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A DAILY JOURNAL.

1 SCHOOL journal of events, containing recM ord of recitations, visitors, of any deviation from the usual order, any pleasant lessons, accidents, and incidents, and kept in turn by the pupils, furnishes a pleasant and profitable addition to the interest of school. Well-managed, it may even be made an effective aid to discipline, but not as a chronicle of misdeeds or personal failures. Each pupil, as he takes his turn at the school journal, should try to make the record look well and sound well; his name should be signed to his record, which may be read aloud each evening and approved, or corrected by the school.

Every pupil would be benefited by such journal-keeping for himself.

On some convenient day, at the last hour of school-session, require the whole class to make a record of the day's events from memory. At the next lesson, ask for the reading of several or all of these, to show the pupils themselves the

differences in observation. Allow free criticism of the papers.

Require the class, individually, to keep a daily journal for a week and to read the same aloud, as a composition exercise. Any child that can write may do this.

PREPOSITIONAL PHRASES.

IN any reading-lesson from any reading book, I as early, even, as the First Reader, very interesting exercises on phrases are possible. Exercise 1:

“The hen is by the brook with her chickens." “What words tell where the hen is? ” “ By the brook.”

“Can you think of any other word to use with brook that would tell where, too?"

“In the brook.”
“Yes, and what else?

“ Across the brook, down the brook, up the brook, out of the brook, to the brook, along the brook, from the brook," etc.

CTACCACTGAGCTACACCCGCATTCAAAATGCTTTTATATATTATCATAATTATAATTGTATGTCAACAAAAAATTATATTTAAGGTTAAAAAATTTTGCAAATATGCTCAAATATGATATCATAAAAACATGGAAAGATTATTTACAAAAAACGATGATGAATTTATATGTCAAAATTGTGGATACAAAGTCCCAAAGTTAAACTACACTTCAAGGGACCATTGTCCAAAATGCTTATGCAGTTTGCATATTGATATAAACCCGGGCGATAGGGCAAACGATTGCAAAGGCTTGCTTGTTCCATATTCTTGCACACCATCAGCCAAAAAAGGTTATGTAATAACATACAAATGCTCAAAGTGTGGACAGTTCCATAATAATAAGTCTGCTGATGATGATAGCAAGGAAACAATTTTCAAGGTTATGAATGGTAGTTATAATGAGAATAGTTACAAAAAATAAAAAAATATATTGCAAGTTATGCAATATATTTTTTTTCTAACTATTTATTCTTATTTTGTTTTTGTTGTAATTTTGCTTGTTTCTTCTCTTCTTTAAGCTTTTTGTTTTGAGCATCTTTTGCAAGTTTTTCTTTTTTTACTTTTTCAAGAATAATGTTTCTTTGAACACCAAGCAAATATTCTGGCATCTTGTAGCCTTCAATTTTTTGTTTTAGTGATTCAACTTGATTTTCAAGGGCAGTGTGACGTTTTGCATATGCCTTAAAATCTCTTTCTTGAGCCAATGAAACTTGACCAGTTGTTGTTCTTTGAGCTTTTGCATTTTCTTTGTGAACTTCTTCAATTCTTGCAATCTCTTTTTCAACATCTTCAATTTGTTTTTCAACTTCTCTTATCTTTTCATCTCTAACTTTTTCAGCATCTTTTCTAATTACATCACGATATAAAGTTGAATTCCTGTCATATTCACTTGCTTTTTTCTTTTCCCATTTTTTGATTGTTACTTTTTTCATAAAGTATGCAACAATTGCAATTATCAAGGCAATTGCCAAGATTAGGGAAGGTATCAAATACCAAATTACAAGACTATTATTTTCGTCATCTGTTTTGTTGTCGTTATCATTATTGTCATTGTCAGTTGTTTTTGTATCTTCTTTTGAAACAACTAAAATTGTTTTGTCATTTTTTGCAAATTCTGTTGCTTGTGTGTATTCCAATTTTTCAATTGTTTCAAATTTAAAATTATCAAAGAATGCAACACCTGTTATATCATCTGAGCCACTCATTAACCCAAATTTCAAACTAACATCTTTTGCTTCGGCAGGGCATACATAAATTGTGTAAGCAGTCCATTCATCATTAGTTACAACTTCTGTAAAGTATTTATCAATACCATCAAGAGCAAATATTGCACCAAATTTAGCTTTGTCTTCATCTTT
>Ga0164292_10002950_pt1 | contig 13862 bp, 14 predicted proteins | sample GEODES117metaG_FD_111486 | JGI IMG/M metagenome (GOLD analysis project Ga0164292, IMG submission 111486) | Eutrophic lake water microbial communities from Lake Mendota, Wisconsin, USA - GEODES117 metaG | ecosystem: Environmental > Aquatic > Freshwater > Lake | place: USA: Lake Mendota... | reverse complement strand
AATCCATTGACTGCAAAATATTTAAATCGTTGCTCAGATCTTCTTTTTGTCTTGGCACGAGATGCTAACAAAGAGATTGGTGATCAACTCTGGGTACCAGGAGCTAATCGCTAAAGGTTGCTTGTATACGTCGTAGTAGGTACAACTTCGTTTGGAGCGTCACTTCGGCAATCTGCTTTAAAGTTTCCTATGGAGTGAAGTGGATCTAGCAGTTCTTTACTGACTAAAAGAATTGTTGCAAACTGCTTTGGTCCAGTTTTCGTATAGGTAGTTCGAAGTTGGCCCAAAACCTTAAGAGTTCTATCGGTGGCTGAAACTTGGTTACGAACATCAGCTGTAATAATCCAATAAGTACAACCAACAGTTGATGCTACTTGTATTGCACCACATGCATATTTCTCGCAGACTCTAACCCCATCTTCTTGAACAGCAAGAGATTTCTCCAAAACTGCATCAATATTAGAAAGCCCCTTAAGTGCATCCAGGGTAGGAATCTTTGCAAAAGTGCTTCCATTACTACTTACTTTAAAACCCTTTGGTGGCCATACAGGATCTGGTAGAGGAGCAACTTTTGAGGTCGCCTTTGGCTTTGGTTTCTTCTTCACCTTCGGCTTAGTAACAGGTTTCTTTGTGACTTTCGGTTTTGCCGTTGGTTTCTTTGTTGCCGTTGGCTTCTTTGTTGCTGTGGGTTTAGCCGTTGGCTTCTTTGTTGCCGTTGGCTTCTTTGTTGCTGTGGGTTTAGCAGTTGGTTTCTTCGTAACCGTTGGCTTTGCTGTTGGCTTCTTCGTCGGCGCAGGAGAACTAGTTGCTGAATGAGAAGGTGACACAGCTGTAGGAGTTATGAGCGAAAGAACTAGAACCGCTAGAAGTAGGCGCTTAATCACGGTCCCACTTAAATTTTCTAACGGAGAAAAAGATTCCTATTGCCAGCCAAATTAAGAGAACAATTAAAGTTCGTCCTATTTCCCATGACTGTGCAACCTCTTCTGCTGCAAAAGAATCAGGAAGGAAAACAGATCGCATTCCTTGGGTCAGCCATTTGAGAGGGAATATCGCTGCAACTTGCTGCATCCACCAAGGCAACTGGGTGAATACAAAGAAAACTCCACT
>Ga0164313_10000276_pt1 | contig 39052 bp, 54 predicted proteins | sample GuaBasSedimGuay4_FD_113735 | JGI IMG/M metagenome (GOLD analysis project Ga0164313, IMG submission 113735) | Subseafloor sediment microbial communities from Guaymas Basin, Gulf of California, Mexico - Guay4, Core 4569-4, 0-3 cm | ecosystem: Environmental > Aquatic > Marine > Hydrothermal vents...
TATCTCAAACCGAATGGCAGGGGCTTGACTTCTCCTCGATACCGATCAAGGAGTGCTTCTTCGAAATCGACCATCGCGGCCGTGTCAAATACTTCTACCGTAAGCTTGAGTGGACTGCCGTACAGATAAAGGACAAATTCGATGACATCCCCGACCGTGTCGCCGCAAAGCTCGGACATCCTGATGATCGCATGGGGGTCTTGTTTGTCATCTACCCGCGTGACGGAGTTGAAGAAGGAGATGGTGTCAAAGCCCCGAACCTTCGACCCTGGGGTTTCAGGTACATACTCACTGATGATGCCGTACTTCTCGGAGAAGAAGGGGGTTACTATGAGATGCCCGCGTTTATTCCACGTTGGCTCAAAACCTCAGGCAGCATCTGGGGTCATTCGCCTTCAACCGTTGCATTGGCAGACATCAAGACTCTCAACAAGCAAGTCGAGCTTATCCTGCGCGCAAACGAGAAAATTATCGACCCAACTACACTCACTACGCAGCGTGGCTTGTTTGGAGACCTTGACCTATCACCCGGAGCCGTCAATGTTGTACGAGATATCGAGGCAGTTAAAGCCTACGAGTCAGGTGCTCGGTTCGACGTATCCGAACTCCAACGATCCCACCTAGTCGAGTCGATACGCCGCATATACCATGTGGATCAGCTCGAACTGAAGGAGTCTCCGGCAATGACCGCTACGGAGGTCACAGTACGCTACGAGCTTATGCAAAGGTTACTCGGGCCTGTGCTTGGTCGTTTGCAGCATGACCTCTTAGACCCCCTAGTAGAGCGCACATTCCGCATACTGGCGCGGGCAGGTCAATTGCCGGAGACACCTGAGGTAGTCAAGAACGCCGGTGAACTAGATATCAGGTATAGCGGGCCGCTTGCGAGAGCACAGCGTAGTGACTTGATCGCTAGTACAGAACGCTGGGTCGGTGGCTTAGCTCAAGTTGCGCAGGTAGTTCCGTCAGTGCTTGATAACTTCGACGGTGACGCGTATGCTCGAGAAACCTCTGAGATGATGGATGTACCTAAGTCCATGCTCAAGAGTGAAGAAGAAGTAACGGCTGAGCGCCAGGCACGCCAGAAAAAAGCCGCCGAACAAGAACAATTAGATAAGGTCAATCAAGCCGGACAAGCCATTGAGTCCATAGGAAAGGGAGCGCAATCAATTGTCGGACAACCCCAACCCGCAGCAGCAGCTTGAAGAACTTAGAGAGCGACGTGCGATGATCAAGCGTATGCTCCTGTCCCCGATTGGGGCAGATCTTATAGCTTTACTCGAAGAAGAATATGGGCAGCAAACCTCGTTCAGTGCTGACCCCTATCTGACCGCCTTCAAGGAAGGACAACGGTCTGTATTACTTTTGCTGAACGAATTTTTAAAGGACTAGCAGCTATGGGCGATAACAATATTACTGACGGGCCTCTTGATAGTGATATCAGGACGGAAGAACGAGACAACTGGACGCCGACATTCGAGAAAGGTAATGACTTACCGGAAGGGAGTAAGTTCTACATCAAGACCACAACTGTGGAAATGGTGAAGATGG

“Now, will you use some of these words with another word, not brook ?”.

"By the house, in the field, to the garden,” etc.

“Out of the —? down the — ? across the —? along the —?” etc., etc.

“Do you see any other words in your lesson that belong together like these, and tell where, or how ? See if you can find all such in your next lesson, and I will tell you something else to do with them.” Exercise 2 :

“Can you find any such words in the following?"

“As I walked out yesterday, I saw a large walnut grove which grew where the land sloped downward gently. There were many ripe nuts scattered about ; indeed, their round yellow rinds dotted the grass everywhere. I gathered several particularly fine ones, sat down, and cracked them; the kernels were very sweet, but I stained my lips and my fingers so that I cannot go out • until the color wears off.”

Ask older pupils to rewrite the foregoing paragraph, using different words for “where the land,” etc., “scattered about,” and other words, telling on what “ I sat," etc. ; draw attention frequently to such groups of words (phrases) and show how much we use them when we talk, and . what kind of things we tell with them.

Show pupils who read books and understand construction practically, how much of the beauty of good writing is often in these little phrases. Examples from the Psalms :

“In the wilderness in a solitary way."
“Like rain upon the mown grass.”
“Upon the top of the mountain.”
“ Song in the night.”

“Even to this mountain.”

In the great waters." “ With honey out of the rock." From Isaiah :

“ The thickets of the forest.” “Doves to their windows.” “ A banner upon the top of the high mountain.” “Above the heights of the clouds." “ Three berries in the top of the uttermost

bough.” “ A possession for the bittern." “ Instead of the thorn.”

From Job :

“ Under the shady tree.” “The island of the innocent." “ The place of sapphires.” “ The cliffs of the valleys.” “A companion to owls.” “ Thistles instead of wheat.” “In a vision of the night.” “ The sweet influences of Pleiades." " In the covert of the reed.” “Upon the crag of the rock." Exercise 3:

“Write the phrase which I shall give you (select from the foregoing); think about it, and write a short composition in which you express all the thoughts suggested by it.”

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